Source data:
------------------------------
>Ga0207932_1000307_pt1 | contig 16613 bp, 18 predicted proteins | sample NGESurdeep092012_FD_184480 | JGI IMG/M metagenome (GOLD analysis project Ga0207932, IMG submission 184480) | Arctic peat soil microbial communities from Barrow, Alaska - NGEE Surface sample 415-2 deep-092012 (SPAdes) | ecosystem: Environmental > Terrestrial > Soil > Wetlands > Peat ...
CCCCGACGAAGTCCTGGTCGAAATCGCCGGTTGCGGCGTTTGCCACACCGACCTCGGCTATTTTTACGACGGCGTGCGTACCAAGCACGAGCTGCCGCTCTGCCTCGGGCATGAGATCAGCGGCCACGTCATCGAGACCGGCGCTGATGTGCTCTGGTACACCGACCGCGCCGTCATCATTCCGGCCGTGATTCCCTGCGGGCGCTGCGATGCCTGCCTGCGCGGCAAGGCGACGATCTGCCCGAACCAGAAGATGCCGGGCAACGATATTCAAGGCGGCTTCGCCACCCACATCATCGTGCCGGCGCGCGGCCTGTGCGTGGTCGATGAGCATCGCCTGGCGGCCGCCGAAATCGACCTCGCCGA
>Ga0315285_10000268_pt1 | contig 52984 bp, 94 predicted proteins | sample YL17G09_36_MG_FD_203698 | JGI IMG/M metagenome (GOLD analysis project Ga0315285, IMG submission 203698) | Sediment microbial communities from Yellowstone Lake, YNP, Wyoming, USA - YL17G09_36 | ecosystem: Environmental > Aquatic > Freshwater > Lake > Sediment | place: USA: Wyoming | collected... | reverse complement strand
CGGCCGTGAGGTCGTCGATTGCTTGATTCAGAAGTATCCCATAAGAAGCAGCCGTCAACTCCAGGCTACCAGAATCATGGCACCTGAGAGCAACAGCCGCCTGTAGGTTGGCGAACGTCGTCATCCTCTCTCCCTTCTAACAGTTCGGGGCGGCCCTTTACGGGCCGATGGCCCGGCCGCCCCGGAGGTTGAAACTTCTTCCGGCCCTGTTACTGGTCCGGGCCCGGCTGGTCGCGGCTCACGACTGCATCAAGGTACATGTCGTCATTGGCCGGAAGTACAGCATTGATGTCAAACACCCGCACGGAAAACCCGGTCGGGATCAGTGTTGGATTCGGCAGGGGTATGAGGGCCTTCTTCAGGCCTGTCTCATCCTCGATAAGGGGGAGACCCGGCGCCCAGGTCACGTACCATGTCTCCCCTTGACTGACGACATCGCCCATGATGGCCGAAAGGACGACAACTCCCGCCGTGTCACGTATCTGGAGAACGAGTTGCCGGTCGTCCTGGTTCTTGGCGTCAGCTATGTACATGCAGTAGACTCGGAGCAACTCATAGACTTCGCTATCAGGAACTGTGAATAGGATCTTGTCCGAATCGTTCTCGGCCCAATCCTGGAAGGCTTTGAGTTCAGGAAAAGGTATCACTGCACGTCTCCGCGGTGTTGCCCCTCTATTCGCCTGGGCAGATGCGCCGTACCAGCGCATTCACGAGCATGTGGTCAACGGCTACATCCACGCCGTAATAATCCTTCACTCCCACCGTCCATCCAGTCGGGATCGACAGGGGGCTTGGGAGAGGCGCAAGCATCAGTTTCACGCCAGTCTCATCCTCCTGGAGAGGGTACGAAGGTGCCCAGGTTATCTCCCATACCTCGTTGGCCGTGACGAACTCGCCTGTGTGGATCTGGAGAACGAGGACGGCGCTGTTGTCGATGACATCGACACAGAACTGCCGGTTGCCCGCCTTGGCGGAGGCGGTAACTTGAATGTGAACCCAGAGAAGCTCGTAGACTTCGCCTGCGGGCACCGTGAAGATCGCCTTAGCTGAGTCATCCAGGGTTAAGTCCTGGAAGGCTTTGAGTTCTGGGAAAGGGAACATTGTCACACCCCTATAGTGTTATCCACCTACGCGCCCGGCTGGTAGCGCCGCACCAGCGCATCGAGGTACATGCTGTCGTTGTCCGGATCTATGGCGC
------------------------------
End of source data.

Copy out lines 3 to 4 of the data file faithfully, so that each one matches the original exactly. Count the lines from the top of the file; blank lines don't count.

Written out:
>Ga0315285_10000268_pt1 | contig 52984 bp, 94 predicted proteins | sample YL17G09_36_MG_FD_203698 | JGI IMG/M metagenome (GOLD analysis project Ga0315285, IMG submission 203698) | Sediment microbial communities from Yellowstone Lake, YNP, Wyoming, USA - YL17G09_36 | ecosystem: Environmental > Aquatic > Freshwater > Lake > Sediment | place: USA: Wyoming | collected... | reverse complement strand
CGGCCGTGAGGTCGTCGATTGCTTGATTCAGAAGTATCCCATAAGAAGCAGCCGTCAACTCCAGGCTACCAGAATCATGGCACCTGAGAGCAACAGCCGCCTGTAGGTTGGCGAACGTCGTCATCCTCTCTCCCTTCTAACAGTTCGGGGCGGCCCTTTACGGGCCGATGGCCCGGCCGCCCCGGAGGTTGAAACTTCTTCCGGCCCTGTTACTGGTCCGGGCCCGGCTGGTCGCGGCTCACGACTGCATCAAGGTACATGTCGTCATTGGCCGGAAGTACAGCATTGATGTCAAACACCCGCACGGAAAACCCGGTCGGGATCAGTGTTGGATTCGGCAGGGGTATGAGGGCCTTCTTCAGGCCTGTCTCATCCTCGATAAGGGGGAGACCCGGCGCCCAGGTCACGTACCATGTCTCCCCTTGACTGACGACATCGCCCATGATGGCCGAAAGGACGACAACTCCCGCCGTGTCACGTATCTGGAGAACGAGTTGCCGGTCGTCCTGGTTCTTGGCGTCAGCTATGTACATGCAGTAGACTCGGAGCAACTCATAGACTTCGCTATCAGGAACTGTGAATAGGATCTTGTCCGAATCGTTCTCGGCCCAATCCTGGAAGGCTTTGAGTTCAGGAAAAGGTATCACTGCACGTCTCCGCGGTGTTGCCCCTCTATTCGCCTGGGCAGATGCGCCGTACCAGCGCATTCACGAGCATGTGGTCAACGGCTACATCCACGCCGTAATAATCCTTCACTCCCACCGTCCATCCAGTCGGGATCGACAGGGGGCTTGGGAGAGGCGCAAGCATCAGTTTCACGCCAGTCTCATCCTCCTGGAGAGGGTACGAAGGTGCCCAGGTTATCTCCCATACCTCGTTGGCCGTGACGAACTCGCCTGTGTGGATCTGGAGAACGAGGACGGCGCTGTTGTCGATGACATCGACACAGAACTGCCGGTTGCCCGCCTTGGCGGAGGCGGTAACTTGAATGTGAACCCAGAGAAGCTCGTAGACTTCGCCTGCGGGCACCGTGAAGATCGCCTTAGCTGAGTCATCCAGGGTTAAGTCCTGGAAGGCTTTGAGTTCTGGGAAAGGGAACATTGTCACACCCCTATAGTGTTATCCACCTACGCGCCCGGCTGGTAGCGCCGCACCAGCGCATCGAGGTACATGCTGTCGTTGTCCGGATCTATGGCGC